The Inspectors General of the pro tennis circuit
Tennis players have a knack for spotting Frank Smith, no matter how inconspicuous he attempts to be. Maybe it's because some of them view him as an Orwellian Big Brother checking up on their court behavior. Most, however, know he's there -- at tournaments around the world -- to make sure things run smoothly.
A majority of the top men players are so convinced of this that they threatened to boycott this year's US Open unless Smitn, and his fellow "Grand Prix supervisors," were used by the tournament. (A compromise solution has since been achieved.)
Most people don't even know such supervisors exist, much less what they do. For the past two years, though, four of them have quietly traveled the men's circuit. Hired by the Men's International Professional Tennis Council, the governing body of the Grand Prix tour, they oversee the officiating, monitor player behavior, and generally ensure that proper tournament procedures are followed.
Their presence, observers tend to agree, has brought a professionalism and consistency to the game often missing in the past.
Until the supervisors were hired, the players didn't always know what to expect from one tournament to the next in terms of match scheduling, officiating , rules enforcement, and the like. Now they do, except at a few major tournaments, which still insist on hiring their own referees.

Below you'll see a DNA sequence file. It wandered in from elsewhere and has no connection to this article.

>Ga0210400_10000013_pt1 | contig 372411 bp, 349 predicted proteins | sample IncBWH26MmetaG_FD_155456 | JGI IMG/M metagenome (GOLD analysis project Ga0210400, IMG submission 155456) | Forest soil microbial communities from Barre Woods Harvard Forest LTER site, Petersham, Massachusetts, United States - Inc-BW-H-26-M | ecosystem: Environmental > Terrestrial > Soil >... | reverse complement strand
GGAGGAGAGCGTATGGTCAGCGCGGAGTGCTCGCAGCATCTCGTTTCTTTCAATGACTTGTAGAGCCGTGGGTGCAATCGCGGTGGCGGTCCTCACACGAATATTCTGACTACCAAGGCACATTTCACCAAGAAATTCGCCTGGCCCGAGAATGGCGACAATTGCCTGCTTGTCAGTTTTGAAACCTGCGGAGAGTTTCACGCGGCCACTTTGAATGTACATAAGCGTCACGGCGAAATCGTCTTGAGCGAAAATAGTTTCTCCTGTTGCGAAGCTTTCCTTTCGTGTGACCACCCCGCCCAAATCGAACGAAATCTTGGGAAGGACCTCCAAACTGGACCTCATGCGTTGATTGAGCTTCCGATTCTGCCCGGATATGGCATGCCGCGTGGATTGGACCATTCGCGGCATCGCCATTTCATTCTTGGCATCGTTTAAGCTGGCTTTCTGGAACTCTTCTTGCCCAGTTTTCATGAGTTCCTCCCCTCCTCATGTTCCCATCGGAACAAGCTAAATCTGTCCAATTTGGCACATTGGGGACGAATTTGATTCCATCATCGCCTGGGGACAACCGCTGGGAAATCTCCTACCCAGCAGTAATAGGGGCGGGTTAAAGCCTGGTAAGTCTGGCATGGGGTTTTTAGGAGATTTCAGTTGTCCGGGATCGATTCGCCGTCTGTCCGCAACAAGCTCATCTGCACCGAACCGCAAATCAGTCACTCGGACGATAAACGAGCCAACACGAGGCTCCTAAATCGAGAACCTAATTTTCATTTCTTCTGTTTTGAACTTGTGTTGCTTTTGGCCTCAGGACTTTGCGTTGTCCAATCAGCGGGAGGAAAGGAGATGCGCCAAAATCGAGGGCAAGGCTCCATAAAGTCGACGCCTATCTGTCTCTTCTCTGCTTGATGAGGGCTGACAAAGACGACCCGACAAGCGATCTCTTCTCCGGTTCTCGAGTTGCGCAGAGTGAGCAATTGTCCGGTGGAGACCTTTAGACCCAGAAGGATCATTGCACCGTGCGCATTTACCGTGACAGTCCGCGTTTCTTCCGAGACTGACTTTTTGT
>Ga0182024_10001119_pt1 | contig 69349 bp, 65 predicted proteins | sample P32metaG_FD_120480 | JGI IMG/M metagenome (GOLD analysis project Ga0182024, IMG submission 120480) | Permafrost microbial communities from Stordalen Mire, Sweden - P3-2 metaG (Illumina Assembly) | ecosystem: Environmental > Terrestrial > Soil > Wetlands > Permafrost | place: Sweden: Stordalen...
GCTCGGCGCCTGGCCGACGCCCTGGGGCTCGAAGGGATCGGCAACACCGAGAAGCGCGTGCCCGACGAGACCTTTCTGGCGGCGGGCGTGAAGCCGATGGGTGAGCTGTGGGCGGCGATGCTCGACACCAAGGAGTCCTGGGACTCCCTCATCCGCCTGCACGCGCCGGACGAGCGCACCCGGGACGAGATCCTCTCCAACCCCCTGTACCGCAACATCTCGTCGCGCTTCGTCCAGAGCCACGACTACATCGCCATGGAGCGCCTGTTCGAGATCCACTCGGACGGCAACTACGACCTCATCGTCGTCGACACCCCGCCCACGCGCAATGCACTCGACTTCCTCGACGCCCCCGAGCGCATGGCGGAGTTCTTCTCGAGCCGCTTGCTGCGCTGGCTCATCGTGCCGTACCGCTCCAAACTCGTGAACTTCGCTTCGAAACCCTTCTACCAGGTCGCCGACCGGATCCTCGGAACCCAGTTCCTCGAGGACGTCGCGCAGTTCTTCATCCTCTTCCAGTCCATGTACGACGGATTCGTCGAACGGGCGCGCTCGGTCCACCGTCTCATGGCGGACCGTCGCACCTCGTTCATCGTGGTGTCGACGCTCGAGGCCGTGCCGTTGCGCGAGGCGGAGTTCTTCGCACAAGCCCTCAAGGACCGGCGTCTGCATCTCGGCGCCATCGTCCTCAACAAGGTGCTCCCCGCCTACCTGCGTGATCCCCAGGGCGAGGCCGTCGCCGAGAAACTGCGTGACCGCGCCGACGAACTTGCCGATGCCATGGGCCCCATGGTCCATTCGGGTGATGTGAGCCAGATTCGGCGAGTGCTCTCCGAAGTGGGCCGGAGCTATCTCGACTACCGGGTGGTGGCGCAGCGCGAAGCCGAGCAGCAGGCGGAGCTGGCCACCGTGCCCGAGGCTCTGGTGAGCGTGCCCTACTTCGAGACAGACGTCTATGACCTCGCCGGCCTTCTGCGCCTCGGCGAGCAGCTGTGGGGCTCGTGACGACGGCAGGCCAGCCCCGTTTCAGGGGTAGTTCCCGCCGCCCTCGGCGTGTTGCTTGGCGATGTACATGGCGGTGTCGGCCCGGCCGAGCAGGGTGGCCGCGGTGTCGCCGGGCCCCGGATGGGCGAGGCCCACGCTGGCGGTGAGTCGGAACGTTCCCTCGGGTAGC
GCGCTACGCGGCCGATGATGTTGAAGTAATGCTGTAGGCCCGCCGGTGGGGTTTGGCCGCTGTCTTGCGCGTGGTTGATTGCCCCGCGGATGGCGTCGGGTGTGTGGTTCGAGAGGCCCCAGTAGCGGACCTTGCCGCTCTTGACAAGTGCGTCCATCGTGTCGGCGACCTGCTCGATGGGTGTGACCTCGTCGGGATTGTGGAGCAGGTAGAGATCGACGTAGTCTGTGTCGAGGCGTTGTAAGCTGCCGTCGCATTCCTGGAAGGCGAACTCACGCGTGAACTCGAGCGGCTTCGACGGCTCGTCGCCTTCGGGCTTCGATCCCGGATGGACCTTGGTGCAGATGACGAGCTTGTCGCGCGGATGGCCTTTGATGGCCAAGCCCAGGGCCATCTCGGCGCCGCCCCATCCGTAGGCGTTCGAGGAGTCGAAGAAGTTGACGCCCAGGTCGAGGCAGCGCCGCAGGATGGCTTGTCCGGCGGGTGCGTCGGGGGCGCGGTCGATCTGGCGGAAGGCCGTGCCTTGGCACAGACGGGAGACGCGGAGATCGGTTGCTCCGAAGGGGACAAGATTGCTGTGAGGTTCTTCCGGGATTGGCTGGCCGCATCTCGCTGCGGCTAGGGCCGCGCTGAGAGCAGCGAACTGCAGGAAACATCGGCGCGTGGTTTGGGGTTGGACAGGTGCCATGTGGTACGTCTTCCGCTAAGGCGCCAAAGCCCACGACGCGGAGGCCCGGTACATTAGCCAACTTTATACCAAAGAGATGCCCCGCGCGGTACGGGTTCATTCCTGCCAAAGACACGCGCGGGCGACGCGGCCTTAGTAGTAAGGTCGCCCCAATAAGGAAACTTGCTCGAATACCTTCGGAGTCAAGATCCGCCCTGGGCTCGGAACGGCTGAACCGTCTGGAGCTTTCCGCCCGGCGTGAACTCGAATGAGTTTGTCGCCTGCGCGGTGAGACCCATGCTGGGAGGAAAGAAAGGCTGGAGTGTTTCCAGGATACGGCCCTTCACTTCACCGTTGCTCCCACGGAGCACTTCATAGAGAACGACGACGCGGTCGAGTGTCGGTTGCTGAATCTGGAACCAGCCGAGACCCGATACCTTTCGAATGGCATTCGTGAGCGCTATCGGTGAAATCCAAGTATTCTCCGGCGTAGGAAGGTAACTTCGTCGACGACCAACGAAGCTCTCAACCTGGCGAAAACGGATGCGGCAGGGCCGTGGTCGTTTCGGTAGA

Not surprisingly, the supervisors are viewed with suspicion by the game's Old Guard.
"Some people ask me how I can do this with so little experience," Smith indicates. "What they forget, though, is that most officials work only one tournament a year, while I work one every week. In a sense, then, I already have 32 years' worth of experience, and this is present, everyday experience."
In the course of a week, he sees a dizzying number of matches, perhaps parts of 80 during a 90-match event.
An Annapolis graduate who became interested in tennis officiating while stationed in Newport, R.I., Smith has found his air traffic control background invaluable in making quick decisions.
He was hired by chief supervisor Dick Roberson, an anonymous figure outside the game, but a respected one in it. Before World Team Tennis folded, Roberson was responsible for the league's streamlined officiating crews. The same sort of mobile, six-member crews have replaced 12-member ones at Grand Prix tournaments.